Melanoma is a type of skin cancer, which develops in the melanocytes of the skin. Melanocytes are the cells that produce a pigment called ‘melanin’ that is responsible for the skin complexion. It is a less common but a serious type of skin cancer, which can easily spread to the other parts of the body. Melanoma can sometimes begin in the eyes and rarely in the internal organs, such as the intestine. Early detection of the melanoma can help in successful treatment.
Melanoma produces fewer symptoms in its early stages. The following symptoms may indicate a melanoma:
- Appearance of a new mole or a spot
- Change in color, size or shape of the existing mole or spot
- Failure of the skin sores to heal
- Itching, tenderness, and bleeding from the sore or spot
- Formation of a shiny, smooth, waxy, and pale colored spots or lumps
- Formation of a flat, rough, dry, and scaly red spots
- Emergence of red lumps, which appear crusty and ulcerated
The signs and symptoms are abbreviated as ‘ABCDE’ and are helpful for a patient to suspect a skin cancer. ABCDE is elaborated as:
- Asymmetry – the two fractions of the mole are different from each other
- Border – the spots or sores have irregular, uneven, and rough borders
- Color – the color of the spot is different from the other moles and can include the
shades of black, brown, white, and blue
- Diameter – the spot is bigger than 6 mm in diameter
- Evolving – the appearance of the mole changes with time
Melanoma occurs when the DNA of melanocyte cells get mutated. Consequently, the ability of the cells to control the cell division is impaired and the cells undergo repeated division to form a mass of cells known as a tumor. However, the exact cause of this mutation is not clear yet.
Although melanoma can develop on any area of the skin, it is more common in the trunk region in men while in women the legs are most commonly affected. Additionally, melanoma is common on face and neck in both the genders.
The following are the risk factors for developing melanoma:
- Excessive exposure to the sunlight, especially leading to sunburns
- Being a female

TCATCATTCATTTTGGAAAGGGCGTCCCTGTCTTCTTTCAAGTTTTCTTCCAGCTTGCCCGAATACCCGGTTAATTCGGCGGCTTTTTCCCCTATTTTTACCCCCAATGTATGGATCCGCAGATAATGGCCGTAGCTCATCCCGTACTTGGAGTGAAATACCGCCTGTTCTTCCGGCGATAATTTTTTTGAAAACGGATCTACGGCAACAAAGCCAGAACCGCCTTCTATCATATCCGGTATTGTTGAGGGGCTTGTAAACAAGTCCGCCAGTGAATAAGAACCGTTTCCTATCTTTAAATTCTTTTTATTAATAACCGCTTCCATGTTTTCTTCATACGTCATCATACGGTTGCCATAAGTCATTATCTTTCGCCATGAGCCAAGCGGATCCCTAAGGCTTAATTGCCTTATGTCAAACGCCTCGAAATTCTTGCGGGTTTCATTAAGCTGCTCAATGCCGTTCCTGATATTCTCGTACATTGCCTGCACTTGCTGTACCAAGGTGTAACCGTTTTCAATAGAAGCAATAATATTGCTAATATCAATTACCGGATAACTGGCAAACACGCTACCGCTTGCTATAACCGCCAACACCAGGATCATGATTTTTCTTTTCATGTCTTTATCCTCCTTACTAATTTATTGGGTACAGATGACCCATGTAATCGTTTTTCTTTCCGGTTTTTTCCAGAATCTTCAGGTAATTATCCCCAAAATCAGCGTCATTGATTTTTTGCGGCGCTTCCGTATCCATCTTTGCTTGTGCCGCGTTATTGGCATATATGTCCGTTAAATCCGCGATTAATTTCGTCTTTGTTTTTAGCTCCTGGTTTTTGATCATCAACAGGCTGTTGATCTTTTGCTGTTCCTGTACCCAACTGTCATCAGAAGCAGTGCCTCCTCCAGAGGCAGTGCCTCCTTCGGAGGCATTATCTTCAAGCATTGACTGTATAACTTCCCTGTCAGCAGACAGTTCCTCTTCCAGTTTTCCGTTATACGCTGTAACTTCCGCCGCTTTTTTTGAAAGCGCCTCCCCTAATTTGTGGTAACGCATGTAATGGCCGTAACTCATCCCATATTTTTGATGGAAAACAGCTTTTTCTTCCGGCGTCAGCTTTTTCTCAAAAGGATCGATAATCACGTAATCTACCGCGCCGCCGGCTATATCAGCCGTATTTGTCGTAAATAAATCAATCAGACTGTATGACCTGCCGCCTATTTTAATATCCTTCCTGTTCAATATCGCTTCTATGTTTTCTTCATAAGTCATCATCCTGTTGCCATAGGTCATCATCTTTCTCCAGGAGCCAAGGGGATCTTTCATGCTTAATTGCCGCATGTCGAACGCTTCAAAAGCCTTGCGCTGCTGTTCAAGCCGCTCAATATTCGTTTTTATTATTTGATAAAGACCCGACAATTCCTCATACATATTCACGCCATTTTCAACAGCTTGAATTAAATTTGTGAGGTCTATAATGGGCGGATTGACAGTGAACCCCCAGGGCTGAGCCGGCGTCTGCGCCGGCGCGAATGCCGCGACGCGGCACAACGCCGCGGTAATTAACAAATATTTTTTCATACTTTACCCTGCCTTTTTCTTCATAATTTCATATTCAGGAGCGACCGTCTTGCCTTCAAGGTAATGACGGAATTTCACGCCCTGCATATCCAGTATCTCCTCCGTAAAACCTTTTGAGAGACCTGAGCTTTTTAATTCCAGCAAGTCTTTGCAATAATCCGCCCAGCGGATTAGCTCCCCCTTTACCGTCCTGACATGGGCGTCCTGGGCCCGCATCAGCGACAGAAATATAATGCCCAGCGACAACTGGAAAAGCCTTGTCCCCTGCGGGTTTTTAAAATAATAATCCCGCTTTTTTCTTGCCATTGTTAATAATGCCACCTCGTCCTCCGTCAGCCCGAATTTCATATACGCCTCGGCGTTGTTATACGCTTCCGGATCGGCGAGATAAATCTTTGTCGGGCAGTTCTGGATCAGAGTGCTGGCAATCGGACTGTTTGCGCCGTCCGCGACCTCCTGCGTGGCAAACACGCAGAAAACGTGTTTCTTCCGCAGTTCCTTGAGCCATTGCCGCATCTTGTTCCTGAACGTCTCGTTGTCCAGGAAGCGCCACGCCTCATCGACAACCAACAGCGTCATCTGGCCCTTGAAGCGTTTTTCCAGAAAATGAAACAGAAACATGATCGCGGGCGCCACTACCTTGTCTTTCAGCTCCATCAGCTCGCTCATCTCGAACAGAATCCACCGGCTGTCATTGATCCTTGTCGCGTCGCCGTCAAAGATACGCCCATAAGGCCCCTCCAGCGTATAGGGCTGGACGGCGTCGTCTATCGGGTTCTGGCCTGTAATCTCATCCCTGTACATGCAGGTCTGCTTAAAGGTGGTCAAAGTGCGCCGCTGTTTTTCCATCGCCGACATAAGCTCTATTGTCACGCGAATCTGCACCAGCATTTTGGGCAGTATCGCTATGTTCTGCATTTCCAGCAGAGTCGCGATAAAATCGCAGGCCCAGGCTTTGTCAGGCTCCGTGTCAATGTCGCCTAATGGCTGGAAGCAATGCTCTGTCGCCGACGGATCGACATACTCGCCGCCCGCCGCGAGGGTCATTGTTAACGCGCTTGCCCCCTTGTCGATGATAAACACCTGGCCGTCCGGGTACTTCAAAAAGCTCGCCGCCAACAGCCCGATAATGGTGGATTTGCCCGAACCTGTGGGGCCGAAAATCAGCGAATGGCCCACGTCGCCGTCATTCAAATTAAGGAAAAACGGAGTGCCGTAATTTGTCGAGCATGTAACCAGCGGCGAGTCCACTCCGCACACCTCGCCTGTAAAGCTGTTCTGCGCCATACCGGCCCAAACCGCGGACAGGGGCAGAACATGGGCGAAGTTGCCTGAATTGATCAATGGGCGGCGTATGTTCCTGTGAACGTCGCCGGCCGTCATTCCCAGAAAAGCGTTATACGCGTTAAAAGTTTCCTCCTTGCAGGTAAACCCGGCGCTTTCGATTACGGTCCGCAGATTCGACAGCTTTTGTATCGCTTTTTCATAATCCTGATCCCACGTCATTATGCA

- Pale or light-colored skin
- A family history of melanoma
- Presence of five or more atypical moles
- Red or light-colored hair
- Having an organ transplant
Diagnosis of melanoma begins with the physical examination of the skin for changes in its appearance. However, a biopsy is required to confirm the condition. The following biopsy procedures are used to diagnose melanoma:
- An Excisional biopsy involves the removal of entire mole or spot along with a portion of the surrounding skin.
- An Incisional biopsy consists of the removal of only the most irregular portion of the mole or spot.
- A Punch biopsy includes the removal of a round piece of skin containing the suspicious mole using a specialized tool.
The collected biopsy sample is examined under a microscope for any abnormalities which might indicate a melanoma. Further, the doctor will determine the stage of the melanoma based on the thickness and the extent of the cancer.
Treatment is based on the stage and size of cancer, overall health, and personal preferences of the patient. Treatment approaches are as follows:
- Early stages of melanoma are treated by surgical removal of the entire melanoma or sometimes along with a portion of the surrounding skin.
- If the melanoma has spread to the other parts, then surgery is suggested with other treatment options, such as chemotherapy, radiation therapy, targeted therapy, and biological therapy.
The below steps can help to prevent melanoma to some extent:
- Avoiding excess exposure to sun
- Using sunscreen lotions for prolonged exposures to the sun
- Avoiding the use of tanning beds
- Wearing protective clothing to reduce exposure to the UV light